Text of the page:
I’ve started to wonder if the phrase “Founder’s Reserve” means the owner held back the good stuffTM, and released this instead. I kid, I kid. Seriously though, when the most inexpensive offering from a company claims to be a “reserve” of some sort, it strains credulity that the whisky deemed not good enough for this bottling was what… dumped down the drain?
The Irishman is a brand of sourced Irish blended whiskey released by the Walsh Whiskey Distillery Ltd. (which is, as pointed out in the comments, officially distilling as of March 2016 – this bottle is sourced whisky, however). Walsh which also sells the very popular Writers’ Tears. Like Writers’ Tears, this is actually not a “blend” in the typical sense. It is a mixture of 70% single malt Irish whiskey with 30% single pot still Irish whiskey, with no column-still grain whiskey in sight. (Writers’ Tears is 40% and 60%, for comparison.) These components are both triple-distilled and aged in ex-bourbon casks. The final product of uncertain age is bottled at the bare minimum 40% ABV.
The company also has a regular single malt.
At $28 to $40 a bottle, this represents a discount of $5 to $10 off of the price of Writers’ Tears, for a different grain profile.
Nose: Peach, marzipan, and honey. Bubblegum. Markedly grainy, with a hint of grassiness and a little glue / industrial solvents, but less so than cheaper blends. The fruit is well-balanced and light, and the sweetness is present but not cloying.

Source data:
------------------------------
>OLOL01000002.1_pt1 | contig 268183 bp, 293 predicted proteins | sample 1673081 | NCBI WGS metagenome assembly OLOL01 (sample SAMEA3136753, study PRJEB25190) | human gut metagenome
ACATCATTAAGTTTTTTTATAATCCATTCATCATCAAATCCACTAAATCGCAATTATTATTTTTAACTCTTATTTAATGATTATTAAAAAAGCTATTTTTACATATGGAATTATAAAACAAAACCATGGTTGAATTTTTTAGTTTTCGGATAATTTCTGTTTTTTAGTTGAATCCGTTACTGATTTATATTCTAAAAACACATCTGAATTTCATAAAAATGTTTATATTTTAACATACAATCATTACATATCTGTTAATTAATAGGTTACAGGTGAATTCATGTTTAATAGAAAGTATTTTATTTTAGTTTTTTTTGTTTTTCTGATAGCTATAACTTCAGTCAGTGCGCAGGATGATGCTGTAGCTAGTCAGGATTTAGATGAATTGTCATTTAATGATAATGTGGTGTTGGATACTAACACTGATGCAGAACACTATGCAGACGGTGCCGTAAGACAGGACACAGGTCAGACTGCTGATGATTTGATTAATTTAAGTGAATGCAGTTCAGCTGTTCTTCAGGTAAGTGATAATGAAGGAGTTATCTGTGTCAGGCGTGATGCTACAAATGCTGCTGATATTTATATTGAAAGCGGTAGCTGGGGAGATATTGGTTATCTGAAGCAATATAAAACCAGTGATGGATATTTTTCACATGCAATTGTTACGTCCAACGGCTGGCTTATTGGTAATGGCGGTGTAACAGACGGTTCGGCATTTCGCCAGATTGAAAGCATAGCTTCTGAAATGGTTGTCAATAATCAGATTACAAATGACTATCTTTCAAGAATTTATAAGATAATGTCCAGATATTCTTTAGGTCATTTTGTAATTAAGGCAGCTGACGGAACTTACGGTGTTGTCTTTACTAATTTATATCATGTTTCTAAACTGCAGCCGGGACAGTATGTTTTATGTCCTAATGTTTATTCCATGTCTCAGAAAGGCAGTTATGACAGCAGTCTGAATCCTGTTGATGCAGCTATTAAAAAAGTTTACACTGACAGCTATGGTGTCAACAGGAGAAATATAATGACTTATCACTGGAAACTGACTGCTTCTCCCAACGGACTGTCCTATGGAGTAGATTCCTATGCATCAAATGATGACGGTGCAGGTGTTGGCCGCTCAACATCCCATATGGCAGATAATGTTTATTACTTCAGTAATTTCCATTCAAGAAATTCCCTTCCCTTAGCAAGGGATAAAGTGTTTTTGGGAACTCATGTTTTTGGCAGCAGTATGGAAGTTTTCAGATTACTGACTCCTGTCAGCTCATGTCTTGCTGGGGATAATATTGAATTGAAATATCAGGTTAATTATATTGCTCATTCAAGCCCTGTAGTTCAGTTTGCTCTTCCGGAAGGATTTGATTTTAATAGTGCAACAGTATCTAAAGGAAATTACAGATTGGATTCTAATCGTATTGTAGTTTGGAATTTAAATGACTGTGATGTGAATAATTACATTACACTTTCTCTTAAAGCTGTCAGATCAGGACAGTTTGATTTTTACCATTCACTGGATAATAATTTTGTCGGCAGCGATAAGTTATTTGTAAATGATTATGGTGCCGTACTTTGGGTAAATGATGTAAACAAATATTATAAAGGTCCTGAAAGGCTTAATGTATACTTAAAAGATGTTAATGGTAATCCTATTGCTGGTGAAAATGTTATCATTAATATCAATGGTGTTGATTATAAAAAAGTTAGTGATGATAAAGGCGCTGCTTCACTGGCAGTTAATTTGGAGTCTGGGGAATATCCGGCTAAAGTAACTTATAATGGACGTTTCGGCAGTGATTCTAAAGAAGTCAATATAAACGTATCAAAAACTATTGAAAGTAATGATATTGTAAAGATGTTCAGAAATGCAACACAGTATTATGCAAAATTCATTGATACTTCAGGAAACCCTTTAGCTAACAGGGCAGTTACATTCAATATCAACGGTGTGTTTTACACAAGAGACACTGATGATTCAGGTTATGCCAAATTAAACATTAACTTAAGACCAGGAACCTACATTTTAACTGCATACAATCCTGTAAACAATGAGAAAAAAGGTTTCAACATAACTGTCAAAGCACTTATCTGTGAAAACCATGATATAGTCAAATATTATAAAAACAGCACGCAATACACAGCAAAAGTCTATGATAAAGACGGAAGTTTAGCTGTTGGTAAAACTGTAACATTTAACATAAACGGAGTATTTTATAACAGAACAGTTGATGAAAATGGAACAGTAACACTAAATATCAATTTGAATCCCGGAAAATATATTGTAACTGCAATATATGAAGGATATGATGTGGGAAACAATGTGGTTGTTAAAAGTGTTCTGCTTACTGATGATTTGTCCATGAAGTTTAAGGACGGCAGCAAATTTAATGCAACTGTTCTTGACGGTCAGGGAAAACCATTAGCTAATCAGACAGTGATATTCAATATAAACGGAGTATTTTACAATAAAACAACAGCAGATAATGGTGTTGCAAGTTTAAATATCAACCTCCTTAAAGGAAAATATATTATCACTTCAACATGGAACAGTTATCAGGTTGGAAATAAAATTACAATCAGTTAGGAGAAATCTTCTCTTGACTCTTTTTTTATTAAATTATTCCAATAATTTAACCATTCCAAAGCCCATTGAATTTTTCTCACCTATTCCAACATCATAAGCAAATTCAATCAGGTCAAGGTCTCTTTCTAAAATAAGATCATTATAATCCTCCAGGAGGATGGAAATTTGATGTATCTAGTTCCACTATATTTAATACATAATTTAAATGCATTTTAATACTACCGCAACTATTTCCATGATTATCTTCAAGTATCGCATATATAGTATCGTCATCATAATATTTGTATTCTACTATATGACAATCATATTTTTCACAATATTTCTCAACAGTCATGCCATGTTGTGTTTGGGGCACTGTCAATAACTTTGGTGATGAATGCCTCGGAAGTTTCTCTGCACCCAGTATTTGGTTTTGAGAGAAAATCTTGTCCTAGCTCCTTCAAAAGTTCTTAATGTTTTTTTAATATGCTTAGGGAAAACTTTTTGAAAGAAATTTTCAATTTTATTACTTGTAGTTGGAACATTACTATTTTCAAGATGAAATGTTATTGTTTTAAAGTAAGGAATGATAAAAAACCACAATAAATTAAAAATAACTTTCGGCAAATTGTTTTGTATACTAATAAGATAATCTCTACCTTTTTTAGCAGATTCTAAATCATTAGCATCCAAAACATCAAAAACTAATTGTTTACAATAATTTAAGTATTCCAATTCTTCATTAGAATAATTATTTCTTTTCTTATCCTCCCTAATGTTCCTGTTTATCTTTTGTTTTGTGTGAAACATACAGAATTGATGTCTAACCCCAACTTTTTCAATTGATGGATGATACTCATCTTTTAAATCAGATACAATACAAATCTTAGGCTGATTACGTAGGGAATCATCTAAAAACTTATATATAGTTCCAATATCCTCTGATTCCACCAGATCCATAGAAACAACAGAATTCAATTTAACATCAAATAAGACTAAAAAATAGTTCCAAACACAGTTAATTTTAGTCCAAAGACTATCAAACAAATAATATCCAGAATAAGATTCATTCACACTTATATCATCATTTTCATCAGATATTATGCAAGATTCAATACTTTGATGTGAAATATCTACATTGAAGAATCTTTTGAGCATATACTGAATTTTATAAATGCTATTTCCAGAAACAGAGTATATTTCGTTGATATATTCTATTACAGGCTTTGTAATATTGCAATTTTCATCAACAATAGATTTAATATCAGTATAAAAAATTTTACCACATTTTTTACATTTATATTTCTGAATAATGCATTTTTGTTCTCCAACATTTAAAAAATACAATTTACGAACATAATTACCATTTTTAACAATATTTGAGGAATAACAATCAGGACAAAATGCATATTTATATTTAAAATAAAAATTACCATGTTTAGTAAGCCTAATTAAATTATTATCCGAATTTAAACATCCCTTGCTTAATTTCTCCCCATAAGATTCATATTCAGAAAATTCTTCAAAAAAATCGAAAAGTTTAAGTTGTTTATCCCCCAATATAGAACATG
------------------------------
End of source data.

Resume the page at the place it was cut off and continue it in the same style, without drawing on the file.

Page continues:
Palate: Syrupy body. Grain-forward, like too-young malt whiskey, but with more honey and bubblegum. Less fruit than on the aroma, but still lightly sweet. Very low tongue burn, but a little two-dimensional.
Finish: Raw honey, tropical fruits (kiwi), and a little drying barrel tannin and charcoal bitterness. Fades with dry woodiness and herbal bitters.
With Water: The addition of a very few drops of water adds banana custard to the aroma and brings out more grassiness on the palate and finish, emphasizing its youth. I would skip water with this one.
Overall: Much better than your typical bottom-shelf Irish blend, but doesn’t rise as high as the better malts or pure pot stills like Tyrconnell or Redbreast. Still, it has a nice balance of lightly sweet and fruity notes with a mild “green malt” graininess that doesn’t ruin the experience. I think I would personally pay the extra $5 to $10 to snag Writers’ Tears, which has a higher proportion of pure pot still, or just go whole-hog and get a much better whiskey with an age statement by buying Redbreast 12-year.
I need to give Redbreast 12 another go now that my palate has matured some. I remember feeling underwhelmed by the one bottle I bought a couple of years ago, which was surprising in light of the fact that reviewers typically rave about it.
It’s just hard to give my money to the Irish when the Scots do whisk(e)y so much better.
I take umbrage with your “very-much-not-a-distillery” comment as Walsh Whiskey Distillery Ltd. very-much-is-a-distillery. They somewhat recently opened a distillery, maturing warehouses and a visitor centre on 40 acres of pastoral land and have a capacity to produce 400,000 cases annually. Granted they are in the embryonic stages of producing their own whiskey, and the reviewed product was sourced as you correctly note, however they are nonetheless actively distilling (a litmus test if you will for very-much-being-a-distillery; whilst the auxiliary maturing and welcoming of visitors is also ongoing). Umbrage aside, I’ll leave on a positive note by adding I fully agree with your “Overall” synopsis.
Apologies, you are correct. Walsh laid down its first spirit in March of 2016, so we should see some non-sourced whisky from them starting in 2019 or so. I will update the post.